Johnson & Johnson COVID vaccine Photograph:( Reuters )
J&J said last month it had sought permission to conduct a local clinical trial in India for its single-dose vaccine
India's Biological E. will produce the Johnson & Johnson COVID-19 vaccine alongside its own candidate, its managing director told Reuters on Tuesday, which could boost the country's overall supplies amid a shortage.
"The infrastructure and plants are completely separate for both the products and we will be producing both independent of each other," Mahima Datla said in a text message, declining to give any timeline or other details.
She told Reuters in February that Biological E. was looking to contract-manufacture about 600 million doses of the J&J vaccine annually. India's government, however, did not factor in any production of J&J this year in the country in a list of likely vaccine output released last week.
J&J confirmed to Reuters it was working with Biological E. on manufacturing its vaccine.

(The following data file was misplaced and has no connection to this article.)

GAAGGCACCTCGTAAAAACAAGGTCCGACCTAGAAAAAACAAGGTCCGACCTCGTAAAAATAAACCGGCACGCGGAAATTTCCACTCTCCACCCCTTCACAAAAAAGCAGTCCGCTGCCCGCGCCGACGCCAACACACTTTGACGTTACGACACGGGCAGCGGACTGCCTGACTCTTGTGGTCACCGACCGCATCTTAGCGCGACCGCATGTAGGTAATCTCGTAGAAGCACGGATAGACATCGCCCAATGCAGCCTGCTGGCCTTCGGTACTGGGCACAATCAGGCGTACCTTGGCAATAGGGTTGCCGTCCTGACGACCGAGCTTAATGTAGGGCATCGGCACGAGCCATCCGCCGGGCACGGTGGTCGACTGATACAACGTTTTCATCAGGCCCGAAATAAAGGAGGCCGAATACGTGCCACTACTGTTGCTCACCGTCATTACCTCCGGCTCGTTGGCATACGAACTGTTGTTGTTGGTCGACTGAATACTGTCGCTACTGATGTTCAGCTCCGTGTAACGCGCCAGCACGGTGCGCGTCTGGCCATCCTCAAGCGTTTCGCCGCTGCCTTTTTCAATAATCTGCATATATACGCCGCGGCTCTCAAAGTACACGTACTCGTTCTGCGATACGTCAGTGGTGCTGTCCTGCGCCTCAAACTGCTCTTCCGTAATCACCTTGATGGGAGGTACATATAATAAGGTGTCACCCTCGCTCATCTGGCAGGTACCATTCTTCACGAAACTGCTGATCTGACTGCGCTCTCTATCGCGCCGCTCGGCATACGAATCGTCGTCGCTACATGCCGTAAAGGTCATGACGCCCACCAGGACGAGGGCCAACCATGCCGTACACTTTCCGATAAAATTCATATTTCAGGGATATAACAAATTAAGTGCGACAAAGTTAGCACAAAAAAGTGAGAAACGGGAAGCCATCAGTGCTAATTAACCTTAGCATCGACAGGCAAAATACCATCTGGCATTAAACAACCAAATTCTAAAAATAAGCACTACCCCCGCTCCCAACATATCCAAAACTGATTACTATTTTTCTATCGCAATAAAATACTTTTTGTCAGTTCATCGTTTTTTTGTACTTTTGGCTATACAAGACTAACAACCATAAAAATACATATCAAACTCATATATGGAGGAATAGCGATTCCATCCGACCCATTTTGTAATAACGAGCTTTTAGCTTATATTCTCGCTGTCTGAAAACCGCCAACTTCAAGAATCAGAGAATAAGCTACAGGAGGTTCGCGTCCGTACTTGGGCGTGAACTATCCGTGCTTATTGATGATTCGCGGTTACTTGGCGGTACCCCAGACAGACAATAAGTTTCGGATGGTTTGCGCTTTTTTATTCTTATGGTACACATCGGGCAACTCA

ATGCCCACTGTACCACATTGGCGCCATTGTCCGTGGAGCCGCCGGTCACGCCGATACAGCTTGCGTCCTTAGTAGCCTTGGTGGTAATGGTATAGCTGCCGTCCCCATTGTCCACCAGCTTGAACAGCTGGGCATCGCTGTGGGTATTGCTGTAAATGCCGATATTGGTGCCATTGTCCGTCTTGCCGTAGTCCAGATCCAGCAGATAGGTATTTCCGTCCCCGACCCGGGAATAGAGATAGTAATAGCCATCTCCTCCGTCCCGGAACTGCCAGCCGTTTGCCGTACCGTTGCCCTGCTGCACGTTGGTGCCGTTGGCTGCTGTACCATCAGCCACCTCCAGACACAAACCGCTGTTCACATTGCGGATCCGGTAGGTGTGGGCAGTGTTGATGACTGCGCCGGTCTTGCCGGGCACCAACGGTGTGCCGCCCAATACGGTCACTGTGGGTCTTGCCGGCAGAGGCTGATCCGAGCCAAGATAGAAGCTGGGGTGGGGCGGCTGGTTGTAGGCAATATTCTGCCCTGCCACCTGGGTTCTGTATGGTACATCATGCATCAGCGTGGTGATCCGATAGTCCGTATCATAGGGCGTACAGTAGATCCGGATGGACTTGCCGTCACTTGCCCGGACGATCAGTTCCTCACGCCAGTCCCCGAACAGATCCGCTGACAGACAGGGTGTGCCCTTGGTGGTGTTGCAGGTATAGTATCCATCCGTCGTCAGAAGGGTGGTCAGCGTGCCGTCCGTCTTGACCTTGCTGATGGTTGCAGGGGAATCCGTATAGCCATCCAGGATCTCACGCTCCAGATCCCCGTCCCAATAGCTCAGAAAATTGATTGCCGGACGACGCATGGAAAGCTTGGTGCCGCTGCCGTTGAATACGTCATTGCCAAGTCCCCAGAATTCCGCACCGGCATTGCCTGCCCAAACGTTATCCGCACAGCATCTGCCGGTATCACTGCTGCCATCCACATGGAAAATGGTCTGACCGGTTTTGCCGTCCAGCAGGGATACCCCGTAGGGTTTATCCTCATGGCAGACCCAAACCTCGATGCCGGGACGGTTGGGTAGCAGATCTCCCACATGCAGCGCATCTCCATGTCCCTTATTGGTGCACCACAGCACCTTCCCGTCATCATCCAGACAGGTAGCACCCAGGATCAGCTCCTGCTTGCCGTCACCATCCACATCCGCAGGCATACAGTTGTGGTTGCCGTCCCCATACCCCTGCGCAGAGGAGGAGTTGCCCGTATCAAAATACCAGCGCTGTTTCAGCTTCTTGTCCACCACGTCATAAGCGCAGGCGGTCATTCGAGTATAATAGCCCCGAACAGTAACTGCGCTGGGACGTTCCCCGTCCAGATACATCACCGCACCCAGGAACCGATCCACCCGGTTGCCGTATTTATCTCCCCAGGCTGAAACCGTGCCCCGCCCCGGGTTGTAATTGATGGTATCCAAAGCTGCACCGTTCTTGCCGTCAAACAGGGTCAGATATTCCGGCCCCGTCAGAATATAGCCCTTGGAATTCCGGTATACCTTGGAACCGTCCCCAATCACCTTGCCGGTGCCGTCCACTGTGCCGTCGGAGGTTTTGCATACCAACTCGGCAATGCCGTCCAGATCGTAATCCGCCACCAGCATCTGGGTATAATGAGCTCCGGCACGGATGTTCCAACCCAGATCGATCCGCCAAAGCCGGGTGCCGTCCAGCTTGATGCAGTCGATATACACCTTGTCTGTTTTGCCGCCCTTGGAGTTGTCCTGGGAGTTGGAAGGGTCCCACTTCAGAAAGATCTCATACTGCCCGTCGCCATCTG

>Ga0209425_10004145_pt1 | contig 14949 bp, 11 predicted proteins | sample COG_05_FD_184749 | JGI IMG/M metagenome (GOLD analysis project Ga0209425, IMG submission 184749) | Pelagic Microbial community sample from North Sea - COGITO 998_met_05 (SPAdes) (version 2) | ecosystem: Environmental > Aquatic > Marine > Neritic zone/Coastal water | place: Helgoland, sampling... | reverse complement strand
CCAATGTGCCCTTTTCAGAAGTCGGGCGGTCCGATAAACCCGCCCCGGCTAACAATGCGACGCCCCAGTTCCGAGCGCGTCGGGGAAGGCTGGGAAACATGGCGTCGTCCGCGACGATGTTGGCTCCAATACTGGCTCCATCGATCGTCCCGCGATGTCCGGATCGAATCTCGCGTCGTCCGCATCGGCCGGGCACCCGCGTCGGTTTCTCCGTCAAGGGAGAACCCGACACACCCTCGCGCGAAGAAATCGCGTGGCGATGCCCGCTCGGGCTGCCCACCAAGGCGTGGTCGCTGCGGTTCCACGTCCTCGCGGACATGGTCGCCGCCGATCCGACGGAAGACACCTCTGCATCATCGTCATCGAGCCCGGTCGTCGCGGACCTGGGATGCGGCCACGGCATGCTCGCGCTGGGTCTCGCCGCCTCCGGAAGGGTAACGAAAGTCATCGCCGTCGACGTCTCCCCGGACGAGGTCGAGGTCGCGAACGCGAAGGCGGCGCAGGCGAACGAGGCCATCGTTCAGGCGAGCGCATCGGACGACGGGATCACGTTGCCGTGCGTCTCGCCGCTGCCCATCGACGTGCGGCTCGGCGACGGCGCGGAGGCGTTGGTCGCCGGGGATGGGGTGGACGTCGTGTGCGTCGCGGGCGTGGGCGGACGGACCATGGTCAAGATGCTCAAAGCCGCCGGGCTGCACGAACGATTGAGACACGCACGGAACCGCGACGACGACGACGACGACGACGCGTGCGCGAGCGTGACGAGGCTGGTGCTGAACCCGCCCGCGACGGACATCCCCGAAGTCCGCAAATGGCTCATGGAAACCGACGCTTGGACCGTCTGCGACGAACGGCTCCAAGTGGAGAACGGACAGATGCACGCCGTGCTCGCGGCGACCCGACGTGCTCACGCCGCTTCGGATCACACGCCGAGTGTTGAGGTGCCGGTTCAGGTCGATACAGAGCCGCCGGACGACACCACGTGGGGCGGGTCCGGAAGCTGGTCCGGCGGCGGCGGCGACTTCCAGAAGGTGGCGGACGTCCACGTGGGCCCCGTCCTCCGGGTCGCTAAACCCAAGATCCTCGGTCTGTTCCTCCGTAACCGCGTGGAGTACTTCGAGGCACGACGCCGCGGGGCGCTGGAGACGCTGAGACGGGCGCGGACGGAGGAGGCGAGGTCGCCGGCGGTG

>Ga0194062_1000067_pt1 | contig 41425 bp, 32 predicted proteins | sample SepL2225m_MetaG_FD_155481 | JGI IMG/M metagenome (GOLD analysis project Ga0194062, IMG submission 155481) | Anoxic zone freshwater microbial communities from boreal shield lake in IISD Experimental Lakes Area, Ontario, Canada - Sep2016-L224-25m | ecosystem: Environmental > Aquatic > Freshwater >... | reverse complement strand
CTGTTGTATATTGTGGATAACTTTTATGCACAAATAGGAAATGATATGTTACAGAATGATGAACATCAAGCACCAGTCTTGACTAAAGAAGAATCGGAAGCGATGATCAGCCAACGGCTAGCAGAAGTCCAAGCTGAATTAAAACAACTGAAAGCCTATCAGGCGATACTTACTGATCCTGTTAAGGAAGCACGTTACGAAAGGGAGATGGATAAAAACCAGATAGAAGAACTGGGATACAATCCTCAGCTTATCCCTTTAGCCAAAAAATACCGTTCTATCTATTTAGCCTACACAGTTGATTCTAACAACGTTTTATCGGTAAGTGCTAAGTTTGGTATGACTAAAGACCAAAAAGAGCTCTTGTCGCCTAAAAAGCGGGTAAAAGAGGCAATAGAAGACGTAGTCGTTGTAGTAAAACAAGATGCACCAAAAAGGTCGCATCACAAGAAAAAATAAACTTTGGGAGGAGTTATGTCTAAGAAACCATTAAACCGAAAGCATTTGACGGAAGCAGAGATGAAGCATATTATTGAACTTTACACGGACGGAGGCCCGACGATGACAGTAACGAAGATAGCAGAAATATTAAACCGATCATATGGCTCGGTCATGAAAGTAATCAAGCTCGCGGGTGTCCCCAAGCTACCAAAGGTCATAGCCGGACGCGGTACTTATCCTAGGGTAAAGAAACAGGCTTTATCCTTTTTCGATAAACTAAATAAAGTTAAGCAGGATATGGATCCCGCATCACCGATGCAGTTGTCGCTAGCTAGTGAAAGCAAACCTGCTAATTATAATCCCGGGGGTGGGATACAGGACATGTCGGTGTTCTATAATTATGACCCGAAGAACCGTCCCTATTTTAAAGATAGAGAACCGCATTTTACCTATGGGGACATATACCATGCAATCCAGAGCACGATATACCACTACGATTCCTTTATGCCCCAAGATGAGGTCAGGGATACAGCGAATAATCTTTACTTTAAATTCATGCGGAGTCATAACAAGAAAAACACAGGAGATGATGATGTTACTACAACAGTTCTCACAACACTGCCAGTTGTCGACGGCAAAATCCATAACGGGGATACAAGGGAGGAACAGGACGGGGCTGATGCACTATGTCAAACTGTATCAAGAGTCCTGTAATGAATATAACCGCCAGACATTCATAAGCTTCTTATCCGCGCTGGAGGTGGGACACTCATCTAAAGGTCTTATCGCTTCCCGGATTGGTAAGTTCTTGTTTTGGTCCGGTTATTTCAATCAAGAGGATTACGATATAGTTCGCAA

"We believe Biological E. will be an important part of our global COVID-19 vaccine supply network, where multiple manufacturing sites are involved in the production of our vaccine across different facilities, sometimes in different countries and continents, before the vaccine can be distributed," a J&J India spokesperson said in an email.
J&J said last month it had sought permission to conduct a local clinical trial in India for its single-dose vaccine.
Biological E., based in the southern Indian city of Hyderabad, also plans to produce 75 million to 80 million doses of its own vaccine a month from August. The drug has been developed with Baylor College of Medicine in Houston and Dynavax Technologies Corp.
The United States said in March it would finance Biological E.'s efforts to produce at least 1 billion doses of COVID-19 vaccines by the end of 2022.
Reuters reported on Tuesday that India was unlikely to resume major exports of COVID-19 vaccines until at least October as it diverts shots for domestic use, a longer-than-expected delay set to worsen supply shortages from the global COVAX initiative.